Remember the ignorance of muhurat? Here is why hotels always have room for breaking tradition.
Manbeet Choudhary, chairman of Jewel Group of Hotels, reported that one of their properties, Noor Mahal, in Haryana, is 100% booked for the wedding season. Even during the period of December 15 to January 15, when Indian weddings are usually put on hold.
As a result of this change in date preference, the population of hotel guest lists no longer swells and dips with the seasons, and hotels experience a consistent revenue stream. So, while the lockdown ensured that hotels did not turn into Covid Petri dishes, the incoming marriage fever sure has cured the hotels’ loneliness.
These are the top 5 listed hotel and resort companies based on market capitalisation. While Covid-19 tripped up the hotel industry with limited admissions, the post-Covid year saw hotels bounce back by shrinking their losses.
Mahindra Hotels & Resorts India even managed to stay profitable during the lockdown restrictions and even grew its profits.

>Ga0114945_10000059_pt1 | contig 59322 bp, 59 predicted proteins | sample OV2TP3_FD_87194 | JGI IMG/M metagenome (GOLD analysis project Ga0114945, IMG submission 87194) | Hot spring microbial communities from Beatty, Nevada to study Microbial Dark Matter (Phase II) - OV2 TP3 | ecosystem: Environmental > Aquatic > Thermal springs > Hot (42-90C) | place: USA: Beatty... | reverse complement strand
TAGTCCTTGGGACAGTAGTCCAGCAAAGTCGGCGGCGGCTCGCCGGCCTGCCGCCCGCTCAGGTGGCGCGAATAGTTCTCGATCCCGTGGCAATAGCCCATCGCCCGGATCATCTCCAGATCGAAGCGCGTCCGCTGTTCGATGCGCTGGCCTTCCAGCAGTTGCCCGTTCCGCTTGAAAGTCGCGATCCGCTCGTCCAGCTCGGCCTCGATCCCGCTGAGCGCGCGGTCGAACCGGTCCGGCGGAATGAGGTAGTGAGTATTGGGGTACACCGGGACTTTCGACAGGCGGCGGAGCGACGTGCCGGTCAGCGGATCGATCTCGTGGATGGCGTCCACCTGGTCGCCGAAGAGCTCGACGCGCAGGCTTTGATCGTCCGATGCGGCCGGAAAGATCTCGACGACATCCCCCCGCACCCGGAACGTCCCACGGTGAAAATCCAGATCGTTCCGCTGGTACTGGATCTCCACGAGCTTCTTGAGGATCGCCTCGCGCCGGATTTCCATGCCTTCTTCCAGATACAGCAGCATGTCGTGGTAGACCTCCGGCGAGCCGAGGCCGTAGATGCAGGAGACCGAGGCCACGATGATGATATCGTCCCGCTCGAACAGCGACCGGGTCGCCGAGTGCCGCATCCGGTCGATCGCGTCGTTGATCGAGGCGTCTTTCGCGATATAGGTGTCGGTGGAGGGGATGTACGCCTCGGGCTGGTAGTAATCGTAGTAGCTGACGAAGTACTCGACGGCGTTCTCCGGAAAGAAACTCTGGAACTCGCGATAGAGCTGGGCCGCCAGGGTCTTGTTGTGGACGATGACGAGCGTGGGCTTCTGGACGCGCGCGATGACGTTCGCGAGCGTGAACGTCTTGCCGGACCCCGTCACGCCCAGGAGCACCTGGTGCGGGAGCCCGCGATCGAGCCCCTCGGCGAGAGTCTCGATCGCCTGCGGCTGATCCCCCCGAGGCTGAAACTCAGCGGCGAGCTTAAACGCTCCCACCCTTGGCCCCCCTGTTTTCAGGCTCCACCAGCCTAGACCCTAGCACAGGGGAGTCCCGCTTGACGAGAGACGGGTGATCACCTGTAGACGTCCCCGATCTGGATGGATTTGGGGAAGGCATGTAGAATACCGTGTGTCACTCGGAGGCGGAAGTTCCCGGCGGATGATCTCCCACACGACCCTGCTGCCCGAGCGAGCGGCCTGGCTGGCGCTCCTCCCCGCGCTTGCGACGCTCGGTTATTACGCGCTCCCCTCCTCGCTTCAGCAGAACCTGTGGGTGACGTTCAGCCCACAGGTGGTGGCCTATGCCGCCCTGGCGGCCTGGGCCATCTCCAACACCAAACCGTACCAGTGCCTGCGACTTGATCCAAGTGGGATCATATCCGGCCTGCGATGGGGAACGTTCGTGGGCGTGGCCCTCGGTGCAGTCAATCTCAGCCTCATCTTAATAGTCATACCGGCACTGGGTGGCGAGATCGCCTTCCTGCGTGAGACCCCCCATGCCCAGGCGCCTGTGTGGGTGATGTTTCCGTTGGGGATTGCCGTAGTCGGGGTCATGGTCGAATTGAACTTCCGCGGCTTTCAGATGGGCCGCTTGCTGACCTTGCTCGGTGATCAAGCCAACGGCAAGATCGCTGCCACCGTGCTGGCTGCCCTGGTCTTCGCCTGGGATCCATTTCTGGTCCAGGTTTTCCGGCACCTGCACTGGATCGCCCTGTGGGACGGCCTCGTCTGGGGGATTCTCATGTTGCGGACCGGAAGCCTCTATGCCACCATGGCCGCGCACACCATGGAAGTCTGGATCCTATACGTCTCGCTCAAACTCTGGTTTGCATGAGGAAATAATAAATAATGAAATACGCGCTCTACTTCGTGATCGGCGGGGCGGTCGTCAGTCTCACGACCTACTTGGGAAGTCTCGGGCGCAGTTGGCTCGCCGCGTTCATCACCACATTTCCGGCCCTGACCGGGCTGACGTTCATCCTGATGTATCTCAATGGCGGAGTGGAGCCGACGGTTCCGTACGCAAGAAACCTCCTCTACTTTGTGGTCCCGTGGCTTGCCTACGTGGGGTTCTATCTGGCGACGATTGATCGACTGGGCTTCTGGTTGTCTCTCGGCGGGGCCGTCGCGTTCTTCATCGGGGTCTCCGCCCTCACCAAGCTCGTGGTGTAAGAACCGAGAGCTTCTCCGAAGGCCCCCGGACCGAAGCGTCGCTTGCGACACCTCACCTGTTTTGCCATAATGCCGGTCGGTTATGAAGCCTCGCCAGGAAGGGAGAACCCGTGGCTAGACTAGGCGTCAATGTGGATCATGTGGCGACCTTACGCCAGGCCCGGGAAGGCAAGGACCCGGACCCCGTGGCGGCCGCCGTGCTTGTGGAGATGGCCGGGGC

Another trend shift with Indian weddings can be seen in the next business, fashion.
Indian Weddings: A Fashion Show
In the animal kingdom, the males are the flamboyant and “pretty” creatures; look at any number of birds; look at our national bird. However, for some reason, humans seem to have gotten the whole thing backwards.
Men, in general, have long been fashioned in drab, modest attires. Hell, even their big day sees them dressed in the same old red, orange or yellow. Women, on the other hand, steal the show, the eyes and the majority of the wedding wardrobe budget.
However, men are finally waking up to the advent of fashion. After all, no groom wants to be called the kauwa that took away the moti ka chara.
Realistically, the phenomenon of themed weddings has taken Indian couples in its sway. Not only the bride and the groom, but guests too fashion themselves in fancy threads for the couple’s big day.
Although the Indian fashion industry is not the most organised, companies like Raymond, ABFRL, and Reliance have begun capitalising on this growing trend in men’s fashion. These brands, although, are not solely in fashion. Yet they seem to be getting a run for their money from this one company that’s turning the Indian Celebration and Wedding Wear into its playground.
Look out for an article on this secret underdog!
The Bottom Line
There has been an extreme paradigm shift in the Indian wedding industry. Couples and people involved have moved from spending every penny (sometimes from the money they do not have) in a rush to prove their status to spending rather reasonably.
Weddings have become less about minimising costs and more about spending the same extravagant amounts more efficiently. The wedding business is no funny business anymore.